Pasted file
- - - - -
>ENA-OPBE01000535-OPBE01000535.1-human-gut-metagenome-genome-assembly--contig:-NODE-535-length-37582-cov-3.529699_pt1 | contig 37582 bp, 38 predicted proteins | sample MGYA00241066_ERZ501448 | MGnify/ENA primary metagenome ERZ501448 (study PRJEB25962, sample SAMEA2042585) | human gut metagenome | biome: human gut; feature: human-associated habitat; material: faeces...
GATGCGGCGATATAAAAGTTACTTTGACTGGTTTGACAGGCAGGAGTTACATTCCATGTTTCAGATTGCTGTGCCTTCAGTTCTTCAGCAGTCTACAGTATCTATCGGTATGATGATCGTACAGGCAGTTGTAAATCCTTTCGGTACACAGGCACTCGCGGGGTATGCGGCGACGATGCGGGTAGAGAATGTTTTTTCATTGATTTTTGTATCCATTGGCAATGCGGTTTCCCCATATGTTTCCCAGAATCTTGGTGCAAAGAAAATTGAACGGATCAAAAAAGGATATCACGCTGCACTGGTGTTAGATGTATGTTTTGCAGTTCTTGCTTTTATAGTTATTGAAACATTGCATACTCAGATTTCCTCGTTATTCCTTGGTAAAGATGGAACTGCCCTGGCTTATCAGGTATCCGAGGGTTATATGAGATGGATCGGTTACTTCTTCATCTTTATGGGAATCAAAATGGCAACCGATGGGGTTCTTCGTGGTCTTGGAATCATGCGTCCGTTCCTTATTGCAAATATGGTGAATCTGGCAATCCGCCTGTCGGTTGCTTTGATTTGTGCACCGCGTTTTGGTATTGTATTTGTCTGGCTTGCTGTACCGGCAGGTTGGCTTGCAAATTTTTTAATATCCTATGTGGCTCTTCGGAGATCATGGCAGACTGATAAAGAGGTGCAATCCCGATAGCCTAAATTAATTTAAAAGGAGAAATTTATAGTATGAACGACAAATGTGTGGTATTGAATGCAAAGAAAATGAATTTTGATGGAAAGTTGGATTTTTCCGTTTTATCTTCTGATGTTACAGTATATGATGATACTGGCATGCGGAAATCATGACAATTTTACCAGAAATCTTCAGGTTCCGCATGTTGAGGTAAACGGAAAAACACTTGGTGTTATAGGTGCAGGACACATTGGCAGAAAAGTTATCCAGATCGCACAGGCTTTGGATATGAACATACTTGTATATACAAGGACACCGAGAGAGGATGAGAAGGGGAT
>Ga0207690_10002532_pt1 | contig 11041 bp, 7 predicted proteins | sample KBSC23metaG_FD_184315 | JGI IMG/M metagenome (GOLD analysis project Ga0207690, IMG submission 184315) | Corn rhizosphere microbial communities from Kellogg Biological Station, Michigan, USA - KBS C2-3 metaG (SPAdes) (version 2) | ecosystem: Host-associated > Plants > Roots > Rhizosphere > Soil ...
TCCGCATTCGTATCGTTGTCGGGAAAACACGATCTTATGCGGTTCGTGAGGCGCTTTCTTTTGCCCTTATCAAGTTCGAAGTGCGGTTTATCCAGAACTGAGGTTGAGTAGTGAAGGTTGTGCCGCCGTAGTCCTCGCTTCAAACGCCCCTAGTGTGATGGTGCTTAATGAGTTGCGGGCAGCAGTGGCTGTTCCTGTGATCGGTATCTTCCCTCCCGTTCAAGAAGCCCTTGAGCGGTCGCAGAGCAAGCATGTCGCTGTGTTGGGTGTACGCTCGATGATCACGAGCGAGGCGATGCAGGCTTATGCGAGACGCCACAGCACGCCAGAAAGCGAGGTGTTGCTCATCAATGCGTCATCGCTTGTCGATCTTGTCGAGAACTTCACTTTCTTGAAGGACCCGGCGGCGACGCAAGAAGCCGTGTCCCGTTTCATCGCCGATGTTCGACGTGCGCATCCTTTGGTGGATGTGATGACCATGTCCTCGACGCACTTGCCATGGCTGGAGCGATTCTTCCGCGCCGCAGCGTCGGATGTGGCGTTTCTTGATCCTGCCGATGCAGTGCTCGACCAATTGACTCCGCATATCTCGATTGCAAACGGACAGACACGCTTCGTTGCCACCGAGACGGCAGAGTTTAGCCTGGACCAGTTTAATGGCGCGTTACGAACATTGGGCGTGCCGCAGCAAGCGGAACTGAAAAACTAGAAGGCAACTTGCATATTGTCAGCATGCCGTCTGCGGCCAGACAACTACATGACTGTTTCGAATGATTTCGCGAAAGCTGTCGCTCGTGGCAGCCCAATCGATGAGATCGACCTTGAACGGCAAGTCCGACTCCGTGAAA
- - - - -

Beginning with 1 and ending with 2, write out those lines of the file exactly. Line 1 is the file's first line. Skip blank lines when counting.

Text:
>ENA-OPBE01000535-OPBE01000535.1-human-gut-metagenome-genome-assembly--contig:-NODE-535-length-37582-cov-3.529699_pt1 | contig 37582 bp, 38 predicted proteins | sample MGYA00241066_ERZ501448 | MGnify/ENA primary metagenome ERZ501448 (study PRJEB25962, sample SAMEA2042585) | human gut metagenome | biome: human gut; feature: human-associated habitat; material: faeces...
GATGCGGCGATATAAAAGTTACTTTGACTGGTTTGACAGGCAGGAGTTACATTCCATGTTTCAGATTGCTGTGCCTTCAGTTCTTCAGCAGTCTACAGTATCTATCGGTATGATGATCGTACAGGCAGTTGTAAATCCTTTCGGTACACAGGCACTCGCGGGGTATGCGGCGACGATGCGGGTAGAGAATGTTTTTTCATTGATTTTTGTATCCATTGGCAATGCGGTTTCCCCATATGTTTCCCAGAATCTTGGTGCAAAGAAAATTGAACGGATCAAAAAAGGATATCACGCTGCACTGGTGTTAGATGTATGTTTTGCAGTTCTTGCTTTTATAGTTATTGAAACATTGCATACTCAGATTTCCTCGTTATTCCTTGGTAAAGATGGAACTGCCCTGGCTTATCAGGTATCCGAGGGTTATATGAGATGGATCGGTTACTTCTTCATCTTTATGGGAATCAAAATGGCAACCGATGGGGTTCTTCGTGGTCTTGGAATCATGCGTCCGTTCCTTATTGCAAATATGGTGAATCTGGCAATCCGCCTGTCGGTTGCTTTGATTTGTGCACCGCGTTTTGGTATTGTATTTGTCTGGCTTGCTGTACCGGCAGGTTGGCTTGCAAATTTTTTAATATCCTATGTGGCTCTTCGGAGATCATGGCAGACTGATAAAGAGGTGCAATCCCGATAGCCTAAATTAATTTAAAAGGAGAAATTTATAGTATGAACGACAAATGTGTGGTATTGAATGCAAAGAAAATGAATTTTGATGGAAAGTTGGATTTTTCCGTTTTATCTTCTGATGTTACAGTATATGATGATACTGGCATGCGGAAATCATGACAATTTTACCAGAAATCTTCAGGTTCCGCATGTTGAGGTAAACGGAAAAACACTTGGTGTTATAGGTGCAGGACACATTGGCAGAAAAGTTATCCAGATCGCACAGGCTTTGGATATGAACATACTTGTATATACAAGGACACCGAGAGAGGATGAGAAGGGGAT